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Podiatry

J Posted Sat 14th of July, 2012 22:20:30 PM

Podiatry '93000' NCV
We are a podiatrist that perfoems an NCV test in a nursing home and then we send out the test to be read by a physician that is not our employee. How does he bill the technical component the reading of the test or can we bill for that and just pay the doctor to read it?

SuperCoder Answered Mon 16th of July, 2012 19:38:28 PM

Some FPs do not feel comfortable reading the ECG reports and hire a cardiologist or internist to interpret the printout. In this instance each doctor should bill for his own role Buechner says. For example an FP performs an ECG in his office and has a cardiologist interpret the report. In this case you should report 93005 for the FP and the cardiologist's coder should bill 93010.
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Do You Know These 93000 Requirements

Experts reveal 4 secrets of component-ECG coding

Family physicians (FPs) don't always perform the same electrocardiogram (ECG) service - the differences in where and what they provide determine your 93000, 93005 or 93010 selection.

If an in-office machine spits out the information, and the FP issues a report, you should report the complete code 93000 (Electrocardiogram, routine ECG with at least 12 leads; with interpretation and report), which pays more than $26, says Connie Apperson, a family-practice biller at Clarinda Medical Associates in Clarinda, Iowa. But deciding which code to report when your practice doesn't provide the tracing or interpret the results is more problematic.

Don't fall into the trap of using modifiers -TC (Technical component) and -26 (Professional component) on 93000, says Quinten A. Buechner, MS, MDiv, CPC, CHCO, president of ProActive Consultants in Cumberland, Wis. You should instead report 93005 (... tracing only, without interpretation and report) for the technical component and 93010 (... interpretation and report only) for the professional service.

Why does CPT use 93000-93010 rather than modifiers -TC and -26 for ECG component coding? When CPT developed the ECG codes many payers didn't recognize modifiers " Buechner says. To avoid insurers ignoring the modifiers and in turn rejecting claims for what would then appear as duplicate 93000 billing CPT assigned specific codes for the services. To determine when to use 93000-93010 coding experts recommend four guidelines:

1. Bill 93005 for In-Office Procedure

If your FP performs an in-office ECG without interpreting the report you should assign 93005 for the technical component Buechner says. " Code 93005 consists of the FP or his staff placing the 12 leads on the patient performing the standardization process and taking the gel off the patient at the end of the ECG " he says.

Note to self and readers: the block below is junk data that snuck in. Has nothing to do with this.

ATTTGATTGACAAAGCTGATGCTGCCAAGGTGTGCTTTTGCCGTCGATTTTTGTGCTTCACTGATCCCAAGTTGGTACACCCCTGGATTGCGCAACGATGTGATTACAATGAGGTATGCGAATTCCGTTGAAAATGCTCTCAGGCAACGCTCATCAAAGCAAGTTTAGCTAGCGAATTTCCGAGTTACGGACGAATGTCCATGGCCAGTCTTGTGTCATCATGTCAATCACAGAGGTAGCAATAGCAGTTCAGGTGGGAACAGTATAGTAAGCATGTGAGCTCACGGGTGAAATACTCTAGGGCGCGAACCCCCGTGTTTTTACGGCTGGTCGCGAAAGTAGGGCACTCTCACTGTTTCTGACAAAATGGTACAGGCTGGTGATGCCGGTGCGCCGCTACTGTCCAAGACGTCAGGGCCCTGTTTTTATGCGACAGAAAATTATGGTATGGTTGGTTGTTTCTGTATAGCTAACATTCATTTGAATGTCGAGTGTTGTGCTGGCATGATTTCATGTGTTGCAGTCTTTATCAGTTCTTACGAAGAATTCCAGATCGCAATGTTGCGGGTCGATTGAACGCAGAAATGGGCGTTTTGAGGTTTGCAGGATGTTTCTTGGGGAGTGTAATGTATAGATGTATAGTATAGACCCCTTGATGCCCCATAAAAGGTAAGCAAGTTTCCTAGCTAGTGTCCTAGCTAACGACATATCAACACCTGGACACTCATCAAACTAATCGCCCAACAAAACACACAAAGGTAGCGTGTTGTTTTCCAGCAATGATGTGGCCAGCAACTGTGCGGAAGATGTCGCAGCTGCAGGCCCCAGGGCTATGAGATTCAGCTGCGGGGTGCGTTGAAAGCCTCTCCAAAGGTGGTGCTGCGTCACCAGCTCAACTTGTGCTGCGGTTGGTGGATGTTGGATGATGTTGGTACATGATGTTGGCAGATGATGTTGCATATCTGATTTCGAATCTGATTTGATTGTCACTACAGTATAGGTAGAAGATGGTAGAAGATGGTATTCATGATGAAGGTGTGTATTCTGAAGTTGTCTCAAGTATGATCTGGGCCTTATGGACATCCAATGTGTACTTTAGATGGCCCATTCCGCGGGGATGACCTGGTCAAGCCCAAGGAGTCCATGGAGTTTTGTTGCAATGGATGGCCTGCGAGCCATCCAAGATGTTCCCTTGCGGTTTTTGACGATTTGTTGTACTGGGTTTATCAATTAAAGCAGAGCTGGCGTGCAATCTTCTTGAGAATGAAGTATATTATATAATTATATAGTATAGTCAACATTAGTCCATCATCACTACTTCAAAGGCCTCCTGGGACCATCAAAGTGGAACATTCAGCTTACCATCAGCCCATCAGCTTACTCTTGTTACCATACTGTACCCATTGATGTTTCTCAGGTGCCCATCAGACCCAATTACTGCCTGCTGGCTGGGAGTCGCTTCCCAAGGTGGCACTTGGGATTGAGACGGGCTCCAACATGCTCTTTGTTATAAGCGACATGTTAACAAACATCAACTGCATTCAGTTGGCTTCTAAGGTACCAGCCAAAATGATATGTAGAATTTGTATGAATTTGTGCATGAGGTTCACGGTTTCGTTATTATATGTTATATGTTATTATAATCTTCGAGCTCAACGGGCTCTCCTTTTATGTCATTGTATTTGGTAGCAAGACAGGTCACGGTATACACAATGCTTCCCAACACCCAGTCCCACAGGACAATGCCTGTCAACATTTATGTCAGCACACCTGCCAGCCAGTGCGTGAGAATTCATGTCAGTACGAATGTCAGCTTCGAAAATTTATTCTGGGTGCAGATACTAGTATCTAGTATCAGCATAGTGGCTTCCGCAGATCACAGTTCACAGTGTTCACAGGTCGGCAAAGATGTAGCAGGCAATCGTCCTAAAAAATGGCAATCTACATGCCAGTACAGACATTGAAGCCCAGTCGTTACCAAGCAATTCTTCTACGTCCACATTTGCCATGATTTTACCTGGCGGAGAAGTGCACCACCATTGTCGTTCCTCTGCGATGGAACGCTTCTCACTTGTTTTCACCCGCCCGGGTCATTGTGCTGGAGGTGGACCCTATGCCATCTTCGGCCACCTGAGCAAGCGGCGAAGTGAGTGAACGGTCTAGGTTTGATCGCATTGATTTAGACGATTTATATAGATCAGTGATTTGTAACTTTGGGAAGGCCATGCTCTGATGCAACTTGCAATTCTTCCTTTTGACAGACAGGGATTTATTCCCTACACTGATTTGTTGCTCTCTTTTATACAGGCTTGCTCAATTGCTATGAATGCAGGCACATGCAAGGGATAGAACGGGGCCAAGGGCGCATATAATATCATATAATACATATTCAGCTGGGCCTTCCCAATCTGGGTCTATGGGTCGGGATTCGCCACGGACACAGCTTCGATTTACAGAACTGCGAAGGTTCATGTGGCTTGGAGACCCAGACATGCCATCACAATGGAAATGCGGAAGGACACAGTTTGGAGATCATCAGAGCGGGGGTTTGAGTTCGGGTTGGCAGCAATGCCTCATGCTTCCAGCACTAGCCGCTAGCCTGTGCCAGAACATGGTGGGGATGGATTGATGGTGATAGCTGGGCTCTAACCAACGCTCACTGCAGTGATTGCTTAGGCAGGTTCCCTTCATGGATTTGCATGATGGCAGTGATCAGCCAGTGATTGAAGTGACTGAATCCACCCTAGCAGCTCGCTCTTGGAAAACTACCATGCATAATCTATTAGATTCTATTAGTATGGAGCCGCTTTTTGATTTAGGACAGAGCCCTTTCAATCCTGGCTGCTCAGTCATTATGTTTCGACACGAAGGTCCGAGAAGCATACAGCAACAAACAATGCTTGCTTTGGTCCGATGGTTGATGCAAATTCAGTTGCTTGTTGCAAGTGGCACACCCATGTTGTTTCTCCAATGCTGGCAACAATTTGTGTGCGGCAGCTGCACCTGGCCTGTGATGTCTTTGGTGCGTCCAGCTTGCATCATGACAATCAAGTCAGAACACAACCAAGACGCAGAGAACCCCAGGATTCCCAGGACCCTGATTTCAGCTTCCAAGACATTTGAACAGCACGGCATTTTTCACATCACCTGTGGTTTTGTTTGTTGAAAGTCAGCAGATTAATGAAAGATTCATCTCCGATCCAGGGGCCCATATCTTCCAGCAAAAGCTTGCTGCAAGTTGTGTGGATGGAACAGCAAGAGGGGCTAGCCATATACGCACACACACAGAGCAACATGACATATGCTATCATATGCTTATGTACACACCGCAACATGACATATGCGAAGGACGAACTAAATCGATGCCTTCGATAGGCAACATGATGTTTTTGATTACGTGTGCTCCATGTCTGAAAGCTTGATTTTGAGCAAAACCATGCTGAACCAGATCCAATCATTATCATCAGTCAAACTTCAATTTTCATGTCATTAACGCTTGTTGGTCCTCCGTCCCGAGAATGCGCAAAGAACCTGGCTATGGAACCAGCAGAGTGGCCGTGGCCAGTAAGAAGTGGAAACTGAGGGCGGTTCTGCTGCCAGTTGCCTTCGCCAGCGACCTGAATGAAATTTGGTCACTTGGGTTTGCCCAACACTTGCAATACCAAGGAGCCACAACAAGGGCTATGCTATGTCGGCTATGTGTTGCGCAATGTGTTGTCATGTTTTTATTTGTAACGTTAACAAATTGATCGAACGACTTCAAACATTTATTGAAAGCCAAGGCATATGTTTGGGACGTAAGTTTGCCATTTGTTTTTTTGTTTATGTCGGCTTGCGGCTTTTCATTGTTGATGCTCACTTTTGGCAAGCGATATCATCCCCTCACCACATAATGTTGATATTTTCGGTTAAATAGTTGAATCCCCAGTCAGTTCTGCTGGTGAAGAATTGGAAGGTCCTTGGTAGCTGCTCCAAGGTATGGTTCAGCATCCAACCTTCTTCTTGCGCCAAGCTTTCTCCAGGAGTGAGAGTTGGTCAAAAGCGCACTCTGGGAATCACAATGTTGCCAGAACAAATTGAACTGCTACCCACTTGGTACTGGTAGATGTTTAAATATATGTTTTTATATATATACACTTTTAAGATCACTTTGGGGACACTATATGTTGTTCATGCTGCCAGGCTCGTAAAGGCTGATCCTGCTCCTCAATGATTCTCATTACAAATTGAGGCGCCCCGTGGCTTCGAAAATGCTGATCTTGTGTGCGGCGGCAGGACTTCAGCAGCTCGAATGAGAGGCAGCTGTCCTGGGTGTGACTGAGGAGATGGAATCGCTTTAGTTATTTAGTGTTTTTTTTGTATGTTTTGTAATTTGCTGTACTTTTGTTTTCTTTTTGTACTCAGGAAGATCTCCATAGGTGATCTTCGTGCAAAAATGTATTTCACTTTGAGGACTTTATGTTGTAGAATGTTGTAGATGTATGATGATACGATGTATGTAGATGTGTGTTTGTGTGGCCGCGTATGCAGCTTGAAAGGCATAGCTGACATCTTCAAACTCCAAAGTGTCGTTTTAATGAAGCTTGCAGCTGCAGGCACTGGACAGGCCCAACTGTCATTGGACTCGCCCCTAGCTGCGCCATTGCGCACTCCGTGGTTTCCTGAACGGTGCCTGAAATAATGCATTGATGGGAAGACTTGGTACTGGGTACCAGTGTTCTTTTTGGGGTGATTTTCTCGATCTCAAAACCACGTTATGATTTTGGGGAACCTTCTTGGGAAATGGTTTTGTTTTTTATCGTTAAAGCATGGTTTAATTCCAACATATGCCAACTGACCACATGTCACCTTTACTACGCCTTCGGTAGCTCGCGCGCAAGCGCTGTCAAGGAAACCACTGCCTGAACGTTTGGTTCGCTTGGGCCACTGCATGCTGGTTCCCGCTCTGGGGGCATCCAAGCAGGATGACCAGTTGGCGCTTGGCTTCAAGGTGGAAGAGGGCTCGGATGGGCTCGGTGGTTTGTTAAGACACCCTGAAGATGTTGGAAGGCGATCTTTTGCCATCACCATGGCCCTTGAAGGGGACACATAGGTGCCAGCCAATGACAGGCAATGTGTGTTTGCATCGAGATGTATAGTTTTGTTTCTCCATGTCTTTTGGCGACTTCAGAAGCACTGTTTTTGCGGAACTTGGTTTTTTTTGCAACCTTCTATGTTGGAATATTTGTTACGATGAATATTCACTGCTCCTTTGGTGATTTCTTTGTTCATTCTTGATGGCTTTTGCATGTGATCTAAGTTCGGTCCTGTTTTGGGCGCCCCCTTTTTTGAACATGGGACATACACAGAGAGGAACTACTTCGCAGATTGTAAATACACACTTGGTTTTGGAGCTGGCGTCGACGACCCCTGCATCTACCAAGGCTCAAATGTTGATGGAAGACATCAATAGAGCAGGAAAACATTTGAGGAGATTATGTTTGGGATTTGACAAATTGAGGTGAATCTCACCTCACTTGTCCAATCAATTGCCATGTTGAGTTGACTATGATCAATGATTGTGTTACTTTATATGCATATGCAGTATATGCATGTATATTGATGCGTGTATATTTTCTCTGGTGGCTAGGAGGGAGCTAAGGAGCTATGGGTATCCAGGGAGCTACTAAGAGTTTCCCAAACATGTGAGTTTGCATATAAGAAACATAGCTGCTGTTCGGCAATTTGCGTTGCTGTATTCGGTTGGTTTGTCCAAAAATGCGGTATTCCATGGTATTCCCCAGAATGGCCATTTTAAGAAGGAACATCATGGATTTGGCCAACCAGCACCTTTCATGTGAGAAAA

2. Use 93010 for Report Only

Sometimes the FP performs the ECG in the hospital but still issues the report. In this case bill 93010 for the professional component Apperson says.

To get the $9 for performing the professional component your FP must document that he interpreted the ECG's printout Buechner says. Because the technical component (93005) includes the machine's report the FP must show that he did more than look at the printout.

Medicare and other carriers expect the FP to write report interpretations on the machine's 8 x 11 sheet or strip report Buechner says. "Proper documentation includes stating why the doctor agrees or disagrees with the machine's description and signing and dating the report " he says.

For instance the FP might write: Because the equipment needs recalibrating I disagree with the machine's diagnosis. "Notations such as these indicate that the physician did more than just look at the machine's report " Buechner says.

3. Assign 93000 for Procedure and Report

You should bill the global code (93000) when your FP performs the ECG and documents his findings Apperson says. "We've had no problems with Medicare and other insurers reimbursing us for ECGs provided we follow these rules " she says.

4. Employ Other-Physician Interpretations Options

Some FPs do not feel comfortable reading the ECG reports and hire a cardiologist or internist to interpret the printout. In this instance each doctor should bill for his own role Buechner says. For example an FP performs an ECG in his office and has a cardiologist interpret the report. In this case you should report 93005 for the FP and the cardiologist's coder should bill 93010.

You could encounter reimbursement problems from each physician billing for the service he provides Buechner says. "Patients who never saw the cardiologist may refuse to pay for a bill from a doctor that they never saw."

Here's how to avoid this problem: When billing commercial carriers create a contractual agreement with the interpreter. The FP could pay the internist or cardiologist a salary or make an independent contract arrangement with them Buechner says. "That way the FP's practice could bill for the global code " he says.

Source:Family Practice Coding Alert

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